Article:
So, practically speaking, what does this mean for us? Why does it matter that our bodies will be raised? We can think of two things: first, we’re reminded that everything God has given us is a gift, and the gift of our bodies is something very unique and special, so much so that it will share in our eternal reward or punishment. We should make a good examination of conscience as to how we use our bodies, not only in the sense of sinning with them, but how we take care of them. Our world is obsessed with physical beauty, or with being strong and fit just because we can. Our bodies are a gift from God: like every gift, it needs to be kept in its place. Our bodies shouldn’t be abused, or mistreated, because they are a gift, but they also shouldn’t be worshipped as if it were the most important part of us. What matters is getting both our bodies and souls to heaven. Whether we end up there or in hell depends a great deal on how we use our bodies.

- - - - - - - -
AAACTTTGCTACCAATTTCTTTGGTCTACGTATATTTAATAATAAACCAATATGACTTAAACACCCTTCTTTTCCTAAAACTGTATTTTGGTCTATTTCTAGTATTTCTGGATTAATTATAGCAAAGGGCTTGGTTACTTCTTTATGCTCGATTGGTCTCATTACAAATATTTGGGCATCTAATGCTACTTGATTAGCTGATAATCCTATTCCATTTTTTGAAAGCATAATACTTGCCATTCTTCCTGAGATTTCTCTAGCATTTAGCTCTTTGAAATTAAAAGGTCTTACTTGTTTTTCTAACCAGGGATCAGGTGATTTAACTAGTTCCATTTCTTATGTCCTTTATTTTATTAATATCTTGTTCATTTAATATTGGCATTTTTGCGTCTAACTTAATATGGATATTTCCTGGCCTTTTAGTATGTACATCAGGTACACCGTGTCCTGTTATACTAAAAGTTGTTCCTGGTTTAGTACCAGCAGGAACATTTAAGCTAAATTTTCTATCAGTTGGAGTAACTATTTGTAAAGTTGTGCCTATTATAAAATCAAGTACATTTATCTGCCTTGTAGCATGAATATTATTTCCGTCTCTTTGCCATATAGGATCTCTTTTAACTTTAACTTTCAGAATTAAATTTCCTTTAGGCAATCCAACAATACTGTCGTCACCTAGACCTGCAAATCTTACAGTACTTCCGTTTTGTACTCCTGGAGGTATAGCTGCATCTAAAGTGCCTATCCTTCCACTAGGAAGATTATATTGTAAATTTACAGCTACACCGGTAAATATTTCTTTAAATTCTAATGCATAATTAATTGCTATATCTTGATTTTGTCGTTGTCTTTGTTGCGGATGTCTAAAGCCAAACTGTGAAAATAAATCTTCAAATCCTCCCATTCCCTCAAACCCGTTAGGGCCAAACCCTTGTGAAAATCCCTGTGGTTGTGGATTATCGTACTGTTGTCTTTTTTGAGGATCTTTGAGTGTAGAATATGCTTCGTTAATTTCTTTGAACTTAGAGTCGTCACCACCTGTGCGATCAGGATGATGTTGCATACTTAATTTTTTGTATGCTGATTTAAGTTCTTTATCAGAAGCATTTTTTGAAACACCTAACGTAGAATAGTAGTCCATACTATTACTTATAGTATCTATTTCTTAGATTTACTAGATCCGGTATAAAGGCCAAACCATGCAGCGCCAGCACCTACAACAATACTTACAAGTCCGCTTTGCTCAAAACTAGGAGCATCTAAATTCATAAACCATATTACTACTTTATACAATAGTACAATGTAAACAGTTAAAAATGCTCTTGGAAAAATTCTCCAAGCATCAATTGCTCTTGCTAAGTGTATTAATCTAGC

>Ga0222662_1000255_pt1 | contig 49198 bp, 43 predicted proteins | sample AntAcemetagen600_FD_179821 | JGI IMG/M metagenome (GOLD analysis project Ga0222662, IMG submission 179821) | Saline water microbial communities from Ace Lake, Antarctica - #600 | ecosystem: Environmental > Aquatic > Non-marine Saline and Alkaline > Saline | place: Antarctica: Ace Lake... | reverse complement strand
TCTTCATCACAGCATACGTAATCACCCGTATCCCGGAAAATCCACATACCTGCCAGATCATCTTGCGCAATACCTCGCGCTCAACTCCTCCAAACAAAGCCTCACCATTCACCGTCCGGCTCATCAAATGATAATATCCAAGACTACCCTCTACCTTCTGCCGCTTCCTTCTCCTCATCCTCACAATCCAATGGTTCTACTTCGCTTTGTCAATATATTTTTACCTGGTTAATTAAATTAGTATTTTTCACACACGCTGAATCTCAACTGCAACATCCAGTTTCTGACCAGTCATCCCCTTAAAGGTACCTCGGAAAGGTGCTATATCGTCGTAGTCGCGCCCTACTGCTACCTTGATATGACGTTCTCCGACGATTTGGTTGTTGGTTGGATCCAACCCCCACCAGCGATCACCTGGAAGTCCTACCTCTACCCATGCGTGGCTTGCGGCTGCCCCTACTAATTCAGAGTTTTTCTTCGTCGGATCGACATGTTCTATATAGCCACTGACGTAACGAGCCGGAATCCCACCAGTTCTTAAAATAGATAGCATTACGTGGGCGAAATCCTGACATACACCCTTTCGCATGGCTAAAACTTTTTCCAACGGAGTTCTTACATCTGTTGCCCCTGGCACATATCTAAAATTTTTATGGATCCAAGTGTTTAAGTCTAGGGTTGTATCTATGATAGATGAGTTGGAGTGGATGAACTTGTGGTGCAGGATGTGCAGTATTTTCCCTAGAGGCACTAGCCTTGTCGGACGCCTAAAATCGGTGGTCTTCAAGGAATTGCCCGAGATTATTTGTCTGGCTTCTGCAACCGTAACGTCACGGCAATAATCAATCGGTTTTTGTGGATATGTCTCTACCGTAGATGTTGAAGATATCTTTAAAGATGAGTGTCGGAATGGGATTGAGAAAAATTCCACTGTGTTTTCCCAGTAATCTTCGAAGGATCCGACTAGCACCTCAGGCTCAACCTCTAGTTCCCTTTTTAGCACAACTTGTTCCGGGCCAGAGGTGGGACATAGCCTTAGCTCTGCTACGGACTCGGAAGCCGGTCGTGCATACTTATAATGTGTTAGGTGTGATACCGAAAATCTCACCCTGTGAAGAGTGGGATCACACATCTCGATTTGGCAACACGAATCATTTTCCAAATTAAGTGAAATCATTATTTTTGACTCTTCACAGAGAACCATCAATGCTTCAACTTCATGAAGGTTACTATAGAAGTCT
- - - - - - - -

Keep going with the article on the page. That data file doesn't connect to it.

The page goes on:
Secondly, though, we’re reminded that this life is not all there is. After death, there will be a resurrection of the body, where there will be no more suffering or pain. Everything in this life should be seen in light of the eternal reward God wants to give us, and this includes sufferings and pain. Often people complain about their aches and pains; they are real, and they hurt. It’s true. Yet, rather than complain, we can use those sufferings are a way to bring ourselves closer to God, uniting ourselves to the sufferings He endured on the cross.

Today, then, let us ask the Blessed Virgin Mary, the Queen of the Resurrection, for the grace to work so as to use everything that God has given us to get to heaven.



Other posts


A. Institution of the Diaconate in the Church The diaconate